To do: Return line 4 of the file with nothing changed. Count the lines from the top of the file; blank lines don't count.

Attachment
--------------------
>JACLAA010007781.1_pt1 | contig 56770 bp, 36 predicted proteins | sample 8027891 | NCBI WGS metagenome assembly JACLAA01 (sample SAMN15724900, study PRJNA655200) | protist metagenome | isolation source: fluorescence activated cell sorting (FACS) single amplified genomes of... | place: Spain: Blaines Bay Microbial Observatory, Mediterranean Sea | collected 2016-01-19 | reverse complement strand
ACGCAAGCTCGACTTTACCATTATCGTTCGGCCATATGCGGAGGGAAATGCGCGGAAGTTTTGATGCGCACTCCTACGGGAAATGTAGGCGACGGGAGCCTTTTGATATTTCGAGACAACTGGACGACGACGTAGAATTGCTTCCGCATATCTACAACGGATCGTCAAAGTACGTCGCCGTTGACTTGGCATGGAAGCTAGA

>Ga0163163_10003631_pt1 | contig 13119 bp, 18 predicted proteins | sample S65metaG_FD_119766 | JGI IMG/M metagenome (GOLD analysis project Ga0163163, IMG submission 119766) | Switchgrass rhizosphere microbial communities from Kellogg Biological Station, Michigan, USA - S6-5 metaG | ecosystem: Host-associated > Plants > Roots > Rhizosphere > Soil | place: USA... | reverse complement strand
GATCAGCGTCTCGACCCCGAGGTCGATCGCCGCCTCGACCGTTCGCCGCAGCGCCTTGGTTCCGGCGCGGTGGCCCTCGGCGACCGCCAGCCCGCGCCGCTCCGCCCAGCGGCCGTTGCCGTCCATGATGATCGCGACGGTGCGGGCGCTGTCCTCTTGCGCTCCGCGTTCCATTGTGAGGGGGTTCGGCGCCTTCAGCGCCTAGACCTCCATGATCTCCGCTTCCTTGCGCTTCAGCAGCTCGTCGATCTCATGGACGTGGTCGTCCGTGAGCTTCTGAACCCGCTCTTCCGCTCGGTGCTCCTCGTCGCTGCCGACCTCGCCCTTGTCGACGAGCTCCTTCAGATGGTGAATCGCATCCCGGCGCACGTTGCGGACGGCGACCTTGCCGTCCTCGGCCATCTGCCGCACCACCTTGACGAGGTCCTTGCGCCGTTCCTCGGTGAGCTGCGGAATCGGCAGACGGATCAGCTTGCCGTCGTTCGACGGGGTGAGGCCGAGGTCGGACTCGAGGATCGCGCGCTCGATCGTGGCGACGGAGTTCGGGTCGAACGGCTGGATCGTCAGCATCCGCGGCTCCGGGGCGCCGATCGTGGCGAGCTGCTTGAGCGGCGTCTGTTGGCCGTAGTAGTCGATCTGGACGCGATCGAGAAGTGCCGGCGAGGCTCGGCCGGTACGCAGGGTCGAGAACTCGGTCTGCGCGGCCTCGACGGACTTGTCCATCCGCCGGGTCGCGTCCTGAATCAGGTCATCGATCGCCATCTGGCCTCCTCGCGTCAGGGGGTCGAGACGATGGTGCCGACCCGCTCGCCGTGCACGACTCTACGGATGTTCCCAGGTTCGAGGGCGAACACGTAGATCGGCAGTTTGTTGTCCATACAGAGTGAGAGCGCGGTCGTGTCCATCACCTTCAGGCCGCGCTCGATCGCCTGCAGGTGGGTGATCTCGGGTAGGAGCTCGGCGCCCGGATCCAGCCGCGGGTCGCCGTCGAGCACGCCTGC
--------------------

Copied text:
GATCAGCGTCTCGACCCCGAGGTCGATCGCCGCCTCGACCGTTCGCCGCAGCGCCTTGGTTCCGGCGCGGTGGCCCTCGGCGACCGCCAGCCCGCGCCGCTCCGCCCAGCGGCCGTTGCCGTCCATGATGATCGCGACGGTGCGGGCGCTGTCCTCTTGCGCTCCGCGTTCCATTGTGAGGGGGTTCGGCGCCTTCAGCGCCTAGACCTCCATGATCTCCGCTTCCTTGCGCTTCAGCAGCTCGTCGATCTCATGGACGTGGTCGTCCGTGAGCTTCTGAACCCGCTCTTCCGCTCGGTGCTCCTCGTCGCTGCCGACCTCGCCCTTGTCGACGAGCTCCTTCAGATGGTGAATCGCATCCCGGCGCACGTTGCGGACGGCGACCTTGCCGTCCTCGGCCATCTGCCGCACCACCTTGACGAGGTCCTTGCGCCGTTCCTCGGTGAGCTGCGGAATCGGCAGACGGATCAGCTTGCCGTCGTTCGACGGGGTGAGGCCGAGGTCGGACTCGAGGATCGCGCGCTCGATCGTGGCGACGGAGTTCGGGTCGAACGGCTGGATCGTCAGCATCCGCGGCTCCGGGGCGCCGATCGTGGCGAGCTGCTTGAGCGGCGTCTGTTGGCCGTAGTAGTCGATCTGGACGCGATCGAGAAGTGCCGGCGAGGCTCGGCCGGTACGCAGGGTCGAGAACTCGGTCTGCGCGGCCTCGACGGACTTGTCCATCCGCCGGGTCGCGTCCTGAATCAGGTCATCGATCGCCATCTGGCCTCCTCGCGTCAGGGGGTCGAGACGATGGTGCCGACCCGCTCGCCGTGCACGACTCTACGGATGTTCCCAGGTTCGAGGGCGAACACGTAGATCGGCAGTTTGTTGTCCATACAGAGTGAGAGCGCGGTCGTGTCCATCACCTTCAGGCCGCGCTCGATCGCCTGCAGGTGGGTGATCTCGGGTAGGAGCTCGGCGCCCGGATCCAGCCGCGGGTCGCCGTCGAGCACGCCTGC